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Thomas v. Aldi

United States District Court, D. Connecticut

January 18, 2019

OMAR THOMAS, Plaintiff,
v.
JHON ALDI, CAPTAIN DOUGHERTY, LIEUTENANT TAMMARO, LIEUTENANT PAPOOSHA, LIEUTENANT CHEVALIER, LIEUTENANT DAVIS, CORRECTIONAL OFFICER BARBUTO, CORRECTIONAL OFFICER LAUGHMAN, CORRECTIONAL OFFICER HALL, CAPTAIN WALSH, and POPULATION MANAGEMENT, Defendants.

          RULING ON MOTION TO AMEND CASE CAPTION AND MOTION TO AMEND COMPLAINT

          Victor A. Bolden United States District Judge

         On August 13, 2018, Omar Thomas (“Plaintiff”) sued Jhon Aldi, Captain Dougherty, Lieutenant Tammaro, Lieutenant Papoosha, and Lieutenant Chevalier (“Defendants”) under 42 U.S.C. § 1983, alleging violations of his civil rights.[1] See Complaint, dated Aug. 13, 2018 (“Compl.”), ECF No. 1.

         Mr. Thomas, who is currently incarcerated at MacDougall-Walker Correctional Institution in Suffield, Connecticut, generally alleged that Defendants failed to transfer him to protective custody, despite the fact that several other inmates had threatened his physical safety. Id. at 6-9. As a result, he allegedly sustained multiple physical injuries during altercation with those inmates on January 20, 2018 and June 11, 2018 and suffered extreme emotional distress since the incidents. Id.

         On October 2, 2018, the Court acknowledged that Mr. Thomas intended to name eleven defendants and directed the Clerk of the Court to amend the case caption to include all eleven defendants. See Initial Review Order, dated Oct. 2, 2018 (“Order”), ECF No. 8, at 2-3. In addition, the Court noted that Mr. Thomas failed to allege sufficient facts to put each defendant on notice of what he or she did that violated Mr. Thomas' rights. Id. Accordingly, the Court ordered Mr. Thomas to file an Amended Complaint that included the names of all Defendants in the case caption and alleged specific facts indicating what actions each defendant took, or failed to take, that violated Mr. Thomas' rights. Id. at 3.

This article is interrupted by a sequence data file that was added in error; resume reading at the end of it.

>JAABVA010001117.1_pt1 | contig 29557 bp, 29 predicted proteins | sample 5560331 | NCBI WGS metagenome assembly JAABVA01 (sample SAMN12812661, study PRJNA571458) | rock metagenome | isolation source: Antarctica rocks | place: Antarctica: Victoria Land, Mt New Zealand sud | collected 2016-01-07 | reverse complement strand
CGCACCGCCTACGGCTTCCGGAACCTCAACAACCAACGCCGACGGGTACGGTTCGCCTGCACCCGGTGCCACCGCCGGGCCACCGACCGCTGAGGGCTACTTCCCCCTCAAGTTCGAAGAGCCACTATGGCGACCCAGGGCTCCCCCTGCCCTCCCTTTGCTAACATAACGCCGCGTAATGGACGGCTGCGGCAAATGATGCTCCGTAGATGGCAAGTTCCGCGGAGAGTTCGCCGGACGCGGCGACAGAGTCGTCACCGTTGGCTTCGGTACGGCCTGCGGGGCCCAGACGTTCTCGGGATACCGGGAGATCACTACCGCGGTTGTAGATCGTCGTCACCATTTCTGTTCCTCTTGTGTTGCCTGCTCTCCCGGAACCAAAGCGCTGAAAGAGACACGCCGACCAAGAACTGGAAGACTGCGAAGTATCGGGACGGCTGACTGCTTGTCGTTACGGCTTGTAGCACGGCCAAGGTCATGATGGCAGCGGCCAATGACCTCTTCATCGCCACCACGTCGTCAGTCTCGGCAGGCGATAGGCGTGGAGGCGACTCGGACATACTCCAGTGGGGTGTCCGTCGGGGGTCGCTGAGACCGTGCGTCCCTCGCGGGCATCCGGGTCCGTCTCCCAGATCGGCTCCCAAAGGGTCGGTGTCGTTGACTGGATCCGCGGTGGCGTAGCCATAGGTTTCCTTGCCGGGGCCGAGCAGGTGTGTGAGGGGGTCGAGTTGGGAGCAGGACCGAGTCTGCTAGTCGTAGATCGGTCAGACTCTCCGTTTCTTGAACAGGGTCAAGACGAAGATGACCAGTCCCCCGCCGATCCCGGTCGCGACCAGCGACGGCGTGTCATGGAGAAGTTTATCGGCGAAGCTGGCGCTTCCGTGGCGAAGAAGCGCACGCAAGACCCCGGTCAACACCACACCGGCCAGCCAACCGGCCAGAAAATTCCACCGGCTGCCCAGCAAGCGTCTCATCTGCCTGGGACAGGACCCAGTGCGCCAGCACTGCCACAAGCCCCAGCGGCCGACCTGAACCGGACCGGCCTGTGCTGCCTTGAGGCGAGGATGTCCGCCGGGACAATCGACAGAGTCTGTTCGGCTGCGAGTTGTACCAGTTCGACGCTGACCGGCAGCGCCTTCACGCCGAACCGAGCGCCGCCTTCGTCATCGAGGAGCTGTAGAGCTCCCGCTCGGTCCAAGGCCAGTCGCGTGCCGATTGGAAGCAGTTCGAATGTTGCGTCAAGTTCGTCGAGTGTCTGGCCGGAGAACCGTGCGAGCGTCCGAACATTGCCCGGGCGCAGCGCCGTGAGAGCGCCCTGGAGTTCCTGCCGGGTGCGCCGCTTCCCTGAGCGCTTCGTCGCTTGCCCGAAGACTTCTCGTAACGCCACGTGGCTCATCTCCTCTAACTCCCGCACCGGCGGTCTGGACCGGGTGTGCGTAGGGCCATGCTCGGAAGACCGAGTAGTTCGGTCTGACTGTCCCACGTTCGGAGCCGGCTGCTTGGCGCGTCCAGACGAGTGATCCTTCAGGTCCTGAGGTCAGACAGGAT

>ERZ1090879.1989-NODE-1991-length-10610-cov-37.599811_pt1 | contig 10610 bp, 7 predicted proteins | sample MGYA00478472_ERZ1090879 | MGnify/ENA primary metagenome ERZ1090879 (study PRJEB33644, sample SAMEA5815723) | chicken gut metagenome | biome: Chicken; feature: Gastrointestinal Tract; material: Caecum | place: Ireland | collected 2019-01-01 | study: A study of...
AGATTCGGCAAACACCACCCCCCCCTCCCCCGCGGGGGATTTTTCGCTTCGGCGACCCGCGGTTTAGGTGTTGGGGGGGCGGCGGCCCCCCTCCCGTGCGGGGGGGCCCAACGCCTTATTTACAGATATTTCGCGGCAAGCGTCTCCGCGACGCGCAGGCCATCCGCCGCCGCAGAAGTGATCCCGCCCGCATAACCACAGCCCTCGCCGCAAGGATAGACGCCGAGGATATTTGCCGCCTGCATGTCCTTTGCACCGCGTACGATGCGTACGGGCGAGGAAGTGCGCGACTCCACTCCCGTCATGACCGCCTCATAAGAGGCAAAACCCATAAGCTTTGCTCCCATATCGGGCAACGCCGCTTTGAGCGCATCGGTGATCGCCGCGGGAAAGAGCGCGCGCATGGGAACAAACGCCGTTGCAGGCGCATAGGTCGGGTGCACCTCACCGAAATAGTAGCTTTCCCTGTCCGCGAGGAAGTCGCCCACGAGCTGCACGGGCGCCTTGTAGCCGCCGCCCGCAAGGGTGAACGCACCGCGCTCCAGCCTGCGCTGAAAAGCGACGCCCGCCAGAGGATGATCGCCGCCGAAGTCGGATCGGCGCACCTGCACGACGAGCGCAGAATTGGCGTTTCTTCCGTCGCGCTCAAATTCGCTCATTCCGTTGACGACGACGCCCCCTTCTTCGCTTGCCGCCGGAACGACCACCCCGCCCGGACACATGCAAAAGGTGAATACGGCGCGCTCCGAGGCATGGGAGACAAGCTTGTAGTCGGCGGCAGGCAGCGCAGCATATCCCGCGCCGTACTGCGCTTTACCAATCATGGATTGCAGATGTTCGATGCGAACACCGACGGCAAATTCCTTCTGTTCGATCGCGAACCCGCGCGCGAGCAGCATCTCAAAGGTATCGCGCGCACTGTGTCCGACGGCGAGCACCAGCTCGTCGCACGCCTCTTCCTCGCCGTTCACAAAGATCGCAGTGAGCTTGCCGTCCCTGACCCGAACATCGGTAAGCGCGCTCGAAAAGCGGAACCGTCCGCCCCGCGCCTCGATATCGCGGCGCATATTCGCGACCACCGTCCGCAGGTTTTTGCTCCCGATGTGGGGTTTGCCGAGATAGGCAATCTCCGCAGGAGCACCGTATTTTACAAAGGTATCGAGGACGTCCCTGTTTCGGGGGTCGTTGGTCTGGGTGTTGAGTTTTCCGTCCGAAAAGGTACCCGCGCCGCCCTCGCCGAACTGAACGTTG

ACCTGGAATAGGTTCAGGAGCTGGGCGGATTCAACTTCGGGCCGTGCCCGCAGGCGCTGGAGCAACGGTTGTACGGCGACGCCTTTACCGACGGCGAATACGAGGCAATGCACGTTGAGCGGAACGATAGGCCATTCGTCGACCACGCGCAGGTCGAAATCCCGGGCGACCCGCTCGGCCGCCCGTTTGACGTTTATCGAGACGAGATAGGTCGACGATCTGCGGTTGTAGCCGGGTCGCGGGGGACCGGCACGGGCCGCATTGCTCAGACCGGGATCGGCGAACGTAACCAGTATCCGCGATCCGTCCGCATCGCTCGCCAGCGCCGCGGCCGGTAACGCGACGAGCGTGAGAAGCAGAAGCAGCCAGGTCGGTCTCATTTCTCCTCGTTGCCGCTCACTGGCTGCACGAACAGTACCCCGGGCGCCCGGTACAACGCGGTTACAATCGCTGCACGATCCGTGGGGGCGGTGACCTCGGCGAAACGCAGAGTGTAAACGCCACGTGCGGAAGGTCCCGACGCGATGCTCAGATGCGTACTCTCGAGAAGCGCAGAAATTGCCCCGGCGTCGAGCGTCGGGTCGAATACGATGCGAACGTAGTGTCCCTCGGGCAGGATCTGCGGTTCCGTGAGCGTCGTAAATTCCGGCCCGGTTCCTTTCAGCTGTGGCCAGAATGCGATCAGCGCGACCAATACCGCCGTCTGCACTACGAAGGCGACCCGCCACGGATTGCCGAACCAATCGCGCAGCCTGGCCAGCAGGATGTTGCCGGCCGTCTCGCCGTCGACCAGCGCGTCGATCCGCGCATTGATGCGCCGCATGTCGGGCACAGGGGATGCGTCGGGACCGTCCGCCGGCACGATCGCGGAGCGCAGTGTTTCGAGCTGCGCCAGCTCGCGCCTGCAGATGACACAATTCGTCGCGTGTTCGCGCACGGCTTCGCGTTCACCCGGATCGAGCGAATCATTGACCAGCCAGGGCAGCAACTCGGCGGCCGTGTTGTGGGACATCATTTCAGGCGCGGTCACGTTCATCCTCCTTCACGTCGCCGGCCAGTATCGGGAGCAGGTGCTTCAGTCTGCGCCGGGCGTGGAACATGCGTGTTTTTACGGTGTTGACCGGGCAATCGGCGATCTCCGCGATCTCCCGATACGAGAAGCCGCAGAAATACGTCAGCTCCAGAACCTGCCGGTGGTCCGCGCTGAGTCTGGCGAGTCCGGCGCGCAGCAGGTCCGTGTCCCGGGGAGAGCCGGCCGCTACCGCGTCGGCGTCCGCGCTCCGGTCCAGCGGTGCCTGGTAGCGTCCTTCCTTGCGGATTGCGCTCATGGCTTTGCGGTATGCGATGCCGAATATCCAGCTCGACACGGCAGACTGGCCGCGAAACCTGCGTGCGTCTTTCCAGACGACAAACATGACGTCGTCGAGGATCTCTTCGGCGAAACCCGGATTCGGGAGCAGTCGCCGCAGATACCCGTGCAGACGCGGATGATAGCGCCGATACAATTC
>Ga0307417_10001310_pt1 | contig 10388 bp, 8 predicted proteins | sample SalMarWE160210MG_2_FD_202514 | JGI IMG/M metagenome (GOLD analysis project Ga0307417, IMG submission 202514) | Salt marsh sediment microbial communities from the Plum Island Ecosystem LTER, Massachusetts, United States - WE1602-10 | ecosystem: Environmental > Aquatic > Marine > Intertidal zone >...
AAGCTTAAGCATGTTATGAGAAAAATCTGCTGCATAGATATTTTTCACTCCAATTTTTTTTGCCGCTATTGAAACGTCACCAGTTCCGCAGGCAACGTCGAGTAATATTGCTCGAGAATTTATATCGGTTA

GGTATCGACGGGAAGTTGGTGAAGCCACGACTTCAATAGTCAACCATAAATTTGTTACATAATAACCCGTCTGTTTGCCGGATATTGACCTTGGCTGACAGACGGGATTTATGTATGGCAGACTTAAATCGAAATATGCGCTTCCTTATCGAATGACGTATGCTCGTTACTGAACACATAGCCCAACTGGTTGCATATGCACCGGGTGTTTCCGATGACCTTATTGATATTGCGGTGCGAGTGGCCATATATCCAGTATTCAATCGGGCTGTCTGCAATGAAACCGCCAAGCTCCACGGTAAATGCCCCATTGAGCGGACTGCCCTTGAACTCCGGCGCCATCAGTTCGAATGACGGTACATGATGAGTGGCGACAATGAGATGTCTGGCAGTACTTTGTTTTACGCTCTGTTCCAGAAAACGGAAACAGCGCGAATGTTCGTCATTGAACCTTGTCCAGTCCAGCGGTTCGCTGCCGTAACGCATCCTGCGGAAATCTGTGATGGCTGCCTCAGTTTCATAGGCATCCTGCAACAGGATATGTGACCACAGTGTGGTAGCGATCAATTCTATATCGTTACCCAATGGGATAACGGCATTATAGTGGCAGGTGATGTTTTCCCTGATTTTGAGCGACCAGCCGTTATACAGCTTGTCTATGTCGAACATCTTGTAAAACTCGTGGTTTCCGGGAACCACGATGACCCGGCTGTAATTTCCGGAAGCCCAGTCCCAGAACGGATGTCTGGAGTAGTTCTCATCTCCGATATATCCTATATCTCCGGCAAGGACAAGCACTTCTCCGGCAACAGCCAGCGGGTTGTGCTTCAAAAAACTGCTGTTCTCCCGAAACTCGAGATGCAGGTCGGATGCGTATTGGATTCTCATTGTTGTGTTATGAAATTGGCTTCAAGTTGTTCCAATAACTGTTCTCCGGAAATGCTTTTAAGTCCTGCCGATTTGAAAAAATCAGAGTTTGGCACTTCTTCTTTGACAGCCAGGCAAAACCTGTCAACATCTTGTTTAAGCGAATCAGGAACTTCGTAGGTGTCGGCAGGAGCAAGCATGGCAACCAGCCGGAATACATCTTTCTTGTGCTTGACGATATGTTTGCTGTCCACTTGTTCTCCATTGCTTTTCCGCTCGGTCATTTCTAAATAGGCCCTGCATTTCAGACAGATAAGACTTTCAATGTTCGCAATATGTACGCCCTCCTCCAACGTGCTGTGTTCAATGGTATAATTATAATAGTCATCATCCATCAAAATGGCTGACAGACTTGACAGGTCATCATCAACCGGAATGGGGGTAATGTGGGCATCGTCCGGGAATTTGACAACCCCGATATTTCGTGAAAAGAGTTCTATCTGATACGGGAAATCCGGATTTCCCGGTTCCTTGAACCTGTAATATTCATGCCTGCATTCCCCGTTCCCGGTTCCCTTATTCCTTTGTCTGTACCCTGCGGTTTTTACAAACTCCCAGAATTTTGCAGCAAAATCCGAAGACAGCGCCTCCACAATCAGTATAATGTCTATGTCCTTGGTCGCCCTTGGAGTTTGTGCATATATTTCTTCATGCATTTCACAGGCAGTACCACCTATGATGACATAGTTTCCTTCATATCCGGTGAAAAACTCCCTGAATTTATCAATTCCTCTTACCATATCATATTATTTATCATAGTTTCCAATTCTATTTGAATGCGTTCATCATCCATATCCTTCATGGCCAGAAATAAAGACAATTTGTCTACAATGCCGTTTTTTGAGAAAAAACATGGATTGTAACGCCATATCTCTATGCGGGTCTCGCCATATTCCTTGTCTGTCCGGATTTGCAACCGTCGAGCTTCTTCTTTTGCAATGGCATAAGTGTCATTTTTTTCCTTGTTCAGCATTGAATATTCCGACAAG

Mr. Thomas has filed two motions in response to the Court's Order. In the first motion, entitled “Motion to Amend Caption, ” Mr. Thomas lists all eleven Defendants from the original Complaint-as the Court directed. Motion to Amend Caption, filed October 12, 2018, ECF No. 9. He also attempts to comply with the Court's Order by describing his legal claims against the six defendants that were previously only mentioned in the body of the Complaint, but he does not include sufficiently specific facts indicating what actions they took or failed to take.

         Mr. Thomas also includes in the caption of the “Motion to Amend Caption” ten additional defendants who were not previously named, stating that he wishes to add them “in a retaliation complaint that was recently e-filed”: Counselor Supervisor Stanley, Correctional Officer Briatico, Correctional Officer Swol, Correctional Officer Thompson, Correctional Officer Gardiner, Correctional Officer Sheehan, Correctional Officer Andreas, Correctional Officer Velvalle, Correctional Officer Rodriguez, and Mail Personnel. Id.

         In his second motion, entitled “Motion to Amend Retaliation Complaint, ” Mr. Thomas states that he wishes to bring a retaliation complaint against these ten additional defendants. Motion to Amend Retaliation Complaint, filed Oct. 12, 2018, ECF No. 10. His motion includes a statement of facts, but these facts all reference events that occurred after he filed the Complaint, with most occurring in late September and early October 2018. See Id. at 2-9. These facts do not relate to the original claims made in the Complaint concerning Defendants' alleged failure to transfer him to protective custody.